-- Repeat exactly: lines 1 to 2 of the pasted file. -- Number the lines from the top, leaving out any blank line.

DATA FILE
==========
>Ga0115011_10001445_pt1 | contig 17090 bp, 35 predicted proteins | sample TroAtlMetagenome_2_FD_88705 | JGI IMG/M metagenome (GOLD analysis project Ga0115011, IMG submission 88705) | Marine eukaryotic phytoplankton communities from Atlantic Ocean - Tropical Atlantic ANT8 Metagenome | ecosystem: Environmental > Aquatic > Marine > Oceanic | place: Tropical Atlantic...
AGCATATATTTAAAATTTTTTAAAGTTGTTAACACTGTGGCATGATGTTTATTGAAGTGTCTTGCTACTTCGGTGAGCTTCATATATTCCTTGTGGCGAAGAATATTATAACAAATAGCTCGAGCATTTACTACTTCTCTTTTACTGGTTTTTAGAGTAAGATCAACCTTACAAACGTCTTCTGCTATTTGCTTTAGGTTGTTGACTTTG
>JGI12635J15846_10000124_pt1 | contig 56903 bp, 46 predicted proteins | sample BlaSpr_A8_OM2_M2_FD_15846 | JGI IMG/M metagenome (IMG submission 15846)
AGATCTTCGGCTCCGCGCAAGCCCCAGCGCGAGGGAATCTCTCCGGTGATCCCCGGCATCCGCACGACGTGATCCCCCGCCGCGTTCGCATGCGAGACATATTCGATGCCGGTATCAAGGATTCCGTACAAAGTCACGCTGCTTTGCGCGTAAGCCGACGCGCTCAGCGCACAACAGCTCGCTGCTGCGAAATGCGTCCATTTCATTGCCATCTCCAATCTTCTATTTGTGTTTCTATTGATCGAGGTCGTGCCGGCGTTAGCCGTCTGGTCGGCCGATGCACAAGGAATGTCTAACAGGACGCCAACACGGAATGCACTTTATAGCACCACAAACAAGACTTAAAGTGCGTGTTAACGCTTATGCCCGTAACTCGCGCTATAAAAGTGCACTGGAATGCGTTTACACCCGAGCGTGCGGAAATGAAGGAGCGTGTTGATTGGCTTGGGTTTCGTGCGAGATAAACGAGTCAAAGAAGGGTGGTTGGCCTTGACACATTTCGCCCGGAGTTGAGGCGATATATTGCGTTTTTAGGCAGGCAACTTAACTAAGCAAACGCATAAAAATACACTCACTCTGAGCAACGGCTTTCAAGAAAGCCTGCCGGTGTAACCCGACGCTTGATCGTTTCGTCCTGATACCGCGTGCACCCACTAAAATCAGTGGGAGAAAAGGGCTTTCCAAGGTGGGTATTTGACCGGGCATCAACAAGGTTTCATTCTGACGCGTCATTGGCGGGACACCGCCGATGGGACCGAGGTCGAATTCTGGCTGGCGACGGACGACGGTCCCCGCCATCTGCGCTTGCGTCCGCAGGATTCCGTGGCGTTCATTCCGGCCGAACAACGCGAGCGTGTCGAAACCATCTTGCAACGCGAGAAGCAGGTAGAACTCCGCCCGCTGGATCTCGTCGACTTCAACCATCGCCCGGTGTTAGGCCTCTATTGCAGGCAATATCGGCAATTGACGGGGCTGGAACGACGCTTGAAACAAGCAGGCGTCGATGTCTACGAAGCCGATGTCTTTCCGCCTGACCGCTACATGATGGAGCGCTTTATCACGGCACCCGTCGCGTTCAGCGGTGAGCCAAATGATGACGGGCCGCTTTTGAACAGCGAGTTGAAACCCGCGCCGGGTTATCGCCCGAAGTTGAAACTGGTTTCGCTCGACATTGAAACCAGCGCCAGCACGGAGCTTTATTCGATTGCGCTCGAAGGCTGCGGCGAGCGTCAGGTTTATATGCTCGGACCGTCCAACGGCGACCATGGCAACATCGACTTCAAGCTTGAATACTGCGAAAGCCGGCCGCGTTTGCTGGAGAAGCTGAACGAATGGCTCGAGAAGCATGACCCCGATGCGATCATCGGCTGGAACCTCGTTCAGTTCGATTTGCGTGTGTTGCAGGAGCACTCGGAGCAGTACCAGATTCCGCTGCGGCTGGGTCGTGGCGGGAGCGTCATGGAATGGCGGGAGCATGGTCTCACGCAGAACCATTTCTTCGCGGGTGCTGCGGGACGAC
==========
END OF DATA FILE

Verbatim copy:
>Ga0115011_10001445_pt1 | contig 17090 bp, 35 predicted proteins | sample TroAtlMetagenome_2_FD_88705 | JGI IMG/M metagenome (GOLD analysis project Ga0115011, IMG submission 88705) | Marine eukaryotic phytoplankton communities from Atlantic Ocean - Tropical Atlantic ANT8 Metagenome | ecosystem: Environmental > Aquatic > Marine > Oceanic | place: Tropical Atlantic...
AGCATATATTTAAAATTTTTTAAAGTTGTTAACACTGTGGCATGATGTTTATTGAAGTGTCTTGCTACTTCGGTGAGCTTCATATATTCCTTGTGGCGAAGAATATTATAACAAATAGCTCGAGCATTTACTACTTCTCTTTTACTGGTTTTTAGAGTAAGATCAACCTTACAAACGTCTTCTGCTATTTGCTTTAGGTTGTTGACTTTG